Aim: The purpose of this study was to evaluate the effects of chamomile tea on sleep quality, fatigue and depression in postpartum women.
Background: Sleep quality is a significant issue for postnatal women. Chamomile is widely used as a folk remedy for its presumed sedative-hypnotic effects.
Design: A pretest-post-test randomized controlled trial was used.
Methods: A total of 80 Taiwanese postnatal women with poor sleep quality (Postpartum Sleep Quality Scale; PSQS score ≧16) were recruited from November 2012-August 2013. They were systematically assigned, with a random start, to either the experimental group (n = 40) or the control group (n = 40). The participants in the experimental group were instructed to drink chamomile tea for a period of 2 weeks. The participants in the control group received regular postpartum care only. The PSQS, Edinburgh Postnatal Depression Scale, and Postpartum Fatigue Scale were used to assess outcomes. Two-sample t-tests were used to examine the mean differences in outcome variables between the two groups.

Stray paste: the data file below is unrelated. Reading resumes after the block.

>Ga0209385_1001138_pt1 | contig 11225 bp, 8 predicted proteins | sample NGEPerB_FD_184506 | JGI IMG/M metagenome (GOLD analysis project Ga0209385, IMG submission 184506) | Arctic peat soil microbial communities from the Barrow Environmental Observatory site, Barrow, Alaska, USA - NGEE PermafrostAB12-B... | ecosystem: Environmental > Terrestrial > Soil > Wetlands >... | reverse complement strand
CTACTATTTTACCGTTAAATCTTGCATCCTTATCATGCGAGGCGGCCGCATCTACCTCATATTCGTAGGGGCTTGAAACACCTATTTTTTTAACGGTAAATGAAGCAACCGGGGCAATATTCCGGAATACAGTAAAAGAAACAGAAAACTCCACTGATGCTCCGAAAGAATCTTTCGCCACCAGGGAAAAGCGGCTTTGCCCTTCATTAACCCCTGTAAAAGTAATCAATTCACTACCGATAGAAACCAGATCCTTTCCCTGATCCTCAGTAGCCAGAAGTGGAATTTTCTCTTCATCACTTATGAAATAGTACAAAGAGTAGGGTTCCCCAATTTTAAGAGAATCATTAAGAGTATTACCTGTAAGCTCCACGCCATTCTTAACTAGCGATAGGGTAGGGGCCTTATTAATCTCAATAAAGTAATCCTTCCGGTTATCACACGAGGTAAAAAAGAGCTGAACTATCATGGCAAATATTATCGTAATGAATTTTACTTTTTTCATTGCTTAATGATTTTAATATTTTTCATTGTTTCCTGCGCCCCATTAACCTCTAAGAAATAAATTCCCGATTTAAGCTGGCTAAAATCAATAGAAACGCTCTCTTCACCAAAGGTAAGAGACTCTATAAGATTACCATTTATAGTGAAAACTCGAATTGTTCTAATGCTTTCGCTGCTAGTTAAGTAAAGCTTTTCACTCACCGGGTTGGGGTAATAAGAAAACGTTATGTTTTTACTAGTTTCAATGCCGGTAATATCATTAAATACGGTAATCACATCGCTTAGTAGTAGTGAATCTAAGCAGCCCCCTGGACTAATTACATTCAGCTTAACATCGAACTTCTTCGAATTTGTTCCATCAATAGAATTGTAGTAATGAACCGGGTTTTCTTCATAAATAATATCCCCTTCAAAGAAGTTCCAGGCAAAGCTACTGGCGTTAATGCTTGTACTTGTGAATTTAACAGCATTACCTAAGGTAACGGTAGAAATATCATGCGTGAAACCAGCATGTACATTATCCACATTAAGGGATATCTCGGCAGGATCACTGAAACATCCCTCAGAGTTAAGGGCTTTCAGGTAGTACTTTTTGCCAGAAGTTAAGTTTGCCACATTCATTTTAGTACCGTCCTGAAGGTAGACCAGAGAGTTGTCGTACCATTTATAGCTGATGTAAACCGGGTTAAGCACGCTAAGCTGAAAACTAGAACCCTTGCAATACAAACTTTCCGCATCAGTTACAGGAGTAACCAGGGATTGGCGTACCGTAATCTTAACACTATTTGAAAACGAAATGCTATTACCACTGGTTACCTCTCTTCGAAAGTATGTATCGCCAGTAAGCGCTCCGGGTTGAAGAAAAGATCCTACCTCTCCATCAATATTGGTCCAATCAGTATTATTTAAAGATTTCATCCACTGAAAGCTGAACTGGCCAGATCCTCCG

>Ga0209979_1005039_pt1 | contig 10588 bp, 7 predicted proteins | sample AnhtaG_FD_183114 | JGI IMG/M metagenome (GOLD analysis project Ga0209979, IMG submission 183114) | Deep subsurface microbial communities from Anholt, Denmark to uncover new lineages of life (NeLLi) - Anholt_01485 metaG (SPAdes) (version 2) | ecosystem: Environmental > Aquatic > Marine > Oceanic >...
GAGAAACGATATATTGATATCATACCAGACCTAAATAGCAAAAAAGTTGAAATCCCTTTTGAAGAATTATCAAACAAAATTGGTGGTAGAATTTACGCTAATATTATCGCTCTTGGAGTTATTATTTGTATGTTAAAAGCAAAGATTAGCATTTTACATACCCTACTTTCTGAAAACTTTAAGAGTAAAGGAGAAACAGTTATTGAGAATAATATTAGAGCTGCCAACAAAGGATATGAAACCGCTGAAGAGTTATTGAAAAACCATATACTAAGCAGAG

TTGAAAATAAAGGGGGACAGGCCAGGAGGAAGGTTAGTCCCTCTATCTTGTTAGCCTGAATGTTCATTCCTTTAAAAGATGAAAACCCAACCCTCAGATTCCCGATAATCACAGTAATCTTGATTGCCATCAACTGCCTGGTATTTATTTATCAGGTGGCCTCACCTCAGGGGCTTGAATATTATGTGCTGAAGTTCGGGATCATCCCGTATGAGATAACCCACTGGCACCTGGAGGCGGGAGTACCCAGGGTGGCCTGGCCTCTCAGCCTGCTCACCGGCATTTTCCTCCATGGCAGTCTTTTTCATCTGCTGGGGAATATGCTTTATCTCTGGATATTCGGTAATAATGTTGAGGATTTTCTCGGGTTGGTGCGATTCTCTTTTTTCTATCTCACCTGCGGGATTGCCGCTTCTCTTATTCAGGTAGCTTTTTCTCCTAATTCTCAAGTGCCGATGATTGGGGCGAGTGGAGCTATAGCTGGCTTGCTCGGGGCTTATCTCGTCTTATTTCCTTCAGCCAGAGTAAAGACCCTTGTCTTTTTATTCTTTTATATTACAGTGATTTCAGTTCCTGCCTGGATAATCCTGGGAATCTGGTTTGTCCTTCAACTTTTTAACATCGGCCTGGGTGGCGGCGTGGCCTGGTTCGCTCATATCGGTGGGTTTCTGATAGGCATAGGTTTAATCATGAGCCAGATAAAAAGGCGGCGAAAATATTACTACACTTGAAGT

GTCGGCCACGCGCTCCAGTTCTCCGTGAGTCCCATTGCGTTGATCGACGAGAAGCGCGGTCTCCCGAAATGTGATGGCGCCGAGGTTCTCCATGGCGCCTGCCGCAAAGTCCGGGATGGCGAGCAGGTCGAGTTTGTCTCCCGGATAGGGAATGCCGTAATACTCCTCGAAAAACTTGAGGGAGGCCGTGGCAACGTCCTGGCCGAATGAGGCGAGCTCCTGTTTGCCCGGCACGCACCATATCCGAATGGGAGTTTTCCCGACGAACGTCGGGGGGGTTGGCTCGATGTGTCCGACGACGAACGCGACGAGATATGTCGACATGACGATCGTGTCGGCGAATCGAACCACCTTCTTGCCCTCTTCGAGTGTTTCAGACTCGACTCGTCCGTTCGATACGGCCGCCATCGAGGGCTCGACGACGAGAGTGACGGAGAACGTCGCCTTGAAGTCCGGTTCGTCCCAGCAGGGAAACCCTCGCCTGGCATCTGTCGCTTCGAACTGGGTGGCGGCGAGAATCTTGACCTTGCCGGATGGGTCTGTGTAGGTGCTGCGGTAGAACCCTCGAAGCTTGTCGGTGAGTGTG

Results: Compared with the control group, the experimental group demonstrated significantly lower scores of physical-symptoms-related sleep inefficiency (t = -2·482, P = 0·015) and the symptoms of depression (t = -2·372, P = 0·020). However, the scores for all three instruments were similar for both groups at 4-week post-test, suggesting that the positive effects of chamomile tea were limited to the immediate term.
Conclusion: Chamomile tea may be recommended to postpartum women as a supplementary approach to alleviating depression and sleep quality problems.
Keywords: chamomile tea; clinical trial; complementary therapy; depression; fatigue; nursing; randomized controlled trial; sleep quality; women's health.
© 2015 John Wiley & Sons Ltd.